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Mine was:

 

WIFE, BOATMAN, HUSBAND, LOVER, ASSASSIN

Edited by bree

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I assumed the husband had paid the assassin to kill the wife, that's why I would blame him.

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Assassin, wife, lover, boatman ....not husband.

 

(why didn't she just go up river further and swim? it doesn't look a very wide river) :roll:

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wife, boatman, lover, assassin, husband

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Mine was:

 

1. Assassin and Wife

2. Lover

3. Boatman

4. Husband

 

1. Assassin and Wife - Assassin because he's the one directly responsible for the physical act of murder, and the wife because if she had just been faithful she never would have put herself in this position. They're both to blame, and I really don't know who I'd blame more. The assassin's deed is far more blame-worthy, but if he's only doing his job...

2. Lover - because he is aware of the situation and the most immediately able to help, but chooses not to.

3. Boatman - because he is only doing his job, and I'm assuming he hasn't been informed about the assassin as the story doesn't mention it.

4. Husband - Not to blame at all, he did nothing wrong, it's not his responsibility to ensure his wife is faithful.

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My thinking was similar Nollaig.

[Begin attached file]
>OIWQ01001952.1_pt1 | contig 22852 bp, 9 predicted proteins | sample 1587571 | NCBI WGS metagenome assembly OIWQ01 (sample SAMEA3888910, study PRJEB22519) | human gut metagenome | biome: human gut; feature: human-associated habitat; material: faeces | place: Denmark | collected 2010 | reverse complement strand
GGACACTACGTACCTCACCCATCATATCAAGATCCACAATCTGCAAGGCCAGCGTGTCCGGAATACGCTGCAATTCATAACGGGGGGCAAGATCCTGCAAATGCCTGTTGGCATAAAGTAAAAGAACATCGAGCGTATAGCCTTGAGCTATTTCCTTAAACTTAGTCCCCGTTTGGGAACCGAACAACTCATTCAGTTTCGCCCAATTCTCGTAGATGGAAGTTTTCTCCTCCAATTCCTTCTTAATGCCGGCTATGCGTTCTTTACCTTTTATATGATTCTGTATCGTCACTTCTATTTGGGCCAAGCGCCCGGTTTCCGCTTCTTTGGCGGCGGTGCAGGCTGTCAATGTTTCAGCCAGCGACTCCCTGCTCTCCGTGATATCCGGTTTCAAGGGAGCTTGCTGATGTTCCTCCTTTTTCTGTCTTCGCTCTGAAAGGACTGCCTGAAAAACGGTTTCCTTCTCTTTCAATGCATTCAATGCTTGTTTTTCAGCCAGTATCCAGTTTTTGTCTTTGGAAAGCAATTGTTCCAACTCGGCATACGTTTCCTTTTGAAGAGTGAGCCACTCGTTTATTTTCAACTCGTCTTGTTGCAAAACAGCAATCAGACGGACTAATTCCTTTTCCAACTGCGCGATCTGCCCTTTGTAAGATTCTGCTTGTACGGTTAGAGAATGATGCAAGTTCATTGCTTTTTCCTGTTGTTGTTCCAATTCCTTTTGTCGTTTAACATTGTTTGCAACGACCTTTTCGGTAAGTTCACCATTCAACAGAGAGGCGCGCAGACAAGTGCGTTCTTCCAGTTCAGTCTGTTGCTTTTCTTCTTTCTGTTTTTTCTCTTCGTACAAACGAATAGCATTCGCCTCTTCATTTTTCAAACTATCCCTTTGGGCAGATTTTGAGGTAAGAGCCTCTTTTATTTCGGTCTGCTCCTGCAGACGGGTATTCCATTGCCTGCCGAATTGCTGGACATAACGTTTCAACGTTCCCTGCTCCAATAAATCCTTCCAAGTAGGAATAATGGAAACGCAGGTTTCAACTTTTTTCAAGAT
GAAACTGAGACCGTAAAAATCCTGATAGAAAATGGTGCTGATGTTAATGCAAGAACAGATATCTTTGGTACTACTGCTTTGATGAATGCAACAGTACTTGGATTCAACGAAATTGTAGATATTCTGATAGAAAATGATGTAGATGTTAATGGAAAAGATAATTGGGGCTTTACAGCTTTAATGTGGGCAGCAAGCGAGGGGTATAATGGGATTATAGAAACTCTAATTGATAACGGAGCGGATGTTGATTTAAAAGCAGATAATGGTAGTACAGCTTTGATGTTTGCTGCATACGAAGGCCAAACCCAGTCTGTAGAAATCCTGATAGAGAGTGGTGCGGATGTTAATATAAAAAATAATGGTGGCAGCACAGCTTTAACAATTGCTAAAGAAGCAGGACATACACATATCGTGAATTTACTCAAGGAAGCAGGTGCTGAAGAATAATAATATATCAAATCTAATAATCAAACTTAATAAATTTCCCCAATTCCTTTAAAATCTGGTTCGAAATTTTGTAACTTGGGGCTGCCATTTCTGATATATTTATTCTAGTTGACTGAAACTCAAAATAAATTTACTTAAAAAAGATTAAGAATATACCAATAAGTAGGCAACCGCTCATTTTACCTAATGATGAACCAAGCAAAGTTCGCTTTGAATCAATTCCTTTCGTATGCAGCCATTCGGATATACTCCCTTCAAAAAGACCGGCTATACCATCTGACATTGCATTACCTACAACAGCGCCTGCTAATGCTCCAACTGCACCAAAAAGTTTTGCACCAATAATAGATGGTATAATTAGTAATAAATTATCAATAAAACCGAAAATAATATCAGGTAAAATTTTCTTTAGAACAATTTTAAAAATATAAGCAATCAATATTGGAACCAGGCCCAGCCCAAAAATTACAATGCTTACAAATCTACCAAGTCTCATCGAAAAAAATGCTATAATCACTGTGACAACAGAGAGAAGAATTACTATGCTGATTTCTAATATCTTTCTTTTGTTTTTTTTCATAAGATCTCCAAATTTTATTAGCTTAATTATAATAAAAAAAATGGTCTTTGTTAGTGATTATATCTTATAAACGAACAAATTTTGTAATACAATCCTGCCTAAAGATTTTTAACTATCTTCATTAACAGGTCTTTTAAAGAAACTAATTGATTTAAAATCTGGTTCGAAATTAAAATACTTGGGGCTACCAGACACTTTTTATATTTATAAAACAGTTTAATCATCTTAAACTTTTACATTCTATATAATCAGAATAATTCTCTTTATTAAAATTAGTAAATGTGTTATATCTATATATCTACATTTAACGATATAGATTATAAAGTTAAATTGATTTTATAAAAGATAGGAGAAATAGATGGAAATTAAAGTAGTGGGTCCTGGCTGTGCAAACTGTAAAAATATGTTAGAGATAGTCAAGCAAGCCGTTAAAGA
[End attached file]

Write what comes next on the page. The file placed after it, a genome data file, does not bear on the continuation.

The assassin is the prime cuprit, he was the murderer, she would still be alive if it wasn't for him.

 

The wife secondly because she chose to cross the river and take the risk of being murdered.  She could have stayed safe on the other side even if it meant her husband finding out she was being unfaithful.

 

The lover thirdly because he had a responsibilty to help her (I think anyway).

 

Fourthly the boatman, she told him of her predicament but he chose not to help.

 

And I don't think the husband is responsible at all because it's not clear if he's even aware that his wife is unfaithful while he is away. And as you say, Nollaig,  it's not his responsibilty to ensure his wife is faithful by taking her with him everywhere.

 

But even without the attached meanings, it's very interesting how people see the responsibilty quite differently and the reasoning behind their answers.

 

(You're not trying to psychoanalyse us here Bree, are you ???? :giggle: )

Edited by poppy

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Oh no!

 

I think my answers were more in line of - who could have prevented the crime - rather than who I blame.

And that's why the "wife" is the first one for me, and the assassin the last one.

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Death is all around us. Everyone will die one day some are lucky and comeback to life but for others like one of the main characters in the story
it’s not their lucky day. The Pigman by Paul Zindle I think is a greatread and a book that should be shared with others. Death is one of themain themes in the story and right from the start not even reading thefirst chapter you know the pigman is going to die.